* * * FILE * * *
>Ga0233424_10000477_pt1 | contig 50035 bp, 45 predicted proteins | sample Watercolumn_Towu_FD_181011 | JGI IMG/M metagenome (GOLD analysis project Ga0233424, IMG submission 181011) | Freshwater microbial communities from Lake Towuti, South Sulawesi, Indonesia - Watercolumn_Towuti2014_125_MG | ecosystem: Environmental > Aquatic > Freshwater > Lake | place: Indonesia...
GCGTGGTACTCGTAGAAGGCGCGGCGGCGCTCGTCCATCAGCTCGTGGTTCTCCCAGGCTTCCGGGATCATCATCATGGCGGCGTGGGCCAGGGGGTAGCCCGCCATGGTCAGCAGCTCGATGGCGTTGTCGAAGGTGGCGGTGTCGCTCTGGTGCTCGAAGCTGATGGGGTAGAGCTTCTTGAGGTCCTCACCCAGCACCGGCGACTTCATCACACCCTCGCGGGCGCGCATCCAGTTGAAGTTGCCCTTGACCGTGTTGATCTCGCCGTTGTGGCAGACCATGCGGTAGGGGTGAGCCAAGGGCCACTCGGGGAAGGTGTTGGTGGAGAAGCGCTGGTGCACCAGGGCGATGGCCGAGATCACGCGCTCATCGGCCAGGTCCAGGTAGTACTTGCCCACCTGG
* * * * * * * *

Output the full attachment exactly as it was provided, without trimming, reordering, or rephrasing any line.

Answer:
>Ga0233424_10000477_pt1 | contig 50035 bp, 45 predicted proteins | sample Watercolumn_Towu_FD_181011 | JGI IMG/M metagenome (GOLD analysis project Ga0233424, IMG submission 181011) | Freshwater microbial communities from Lake Towuti, South Sulawesi, Indonesia - Watercolumn_Towuti2014_125_MG | ecosystem: Environmental > Aquatic > Freshwater > Lake | place: Indonesia...
GCGTGGTACTCGTAGAAGGCGCGGCGGCGCTCGTCCATCAGCTCGTGGTTCTCCCAGGCTTCCGGGATCATCATCATGGCGGCGTGGGCCAGGGGGTAGCCCGCCATGGTCAGCAGCTCGATGGCGTTGTCGAAGGTGGCGGTGTCGCTCTGGTGCTCGAAGCTGATGGGGTAGAGCTTCTTGAGGTCCTCACCCAGCACCGGCGACTTCATCACACCCTCGCGGGCGCGCATCCAGTTGAAGTTGCCCTTGACCGTGTTGATCTCGCCGTTGTGGCAGACCATGCGGTAGGGGTGAGCCAAGGGCCACTCGGGGAAGGTGTTGGTGGAGAAGCGCTGGTGCACCAGGGCGATGGCCGAGATCACGCGCTCATCGGCCAGGTCCAGGTAGTACTTGCCCACCTGG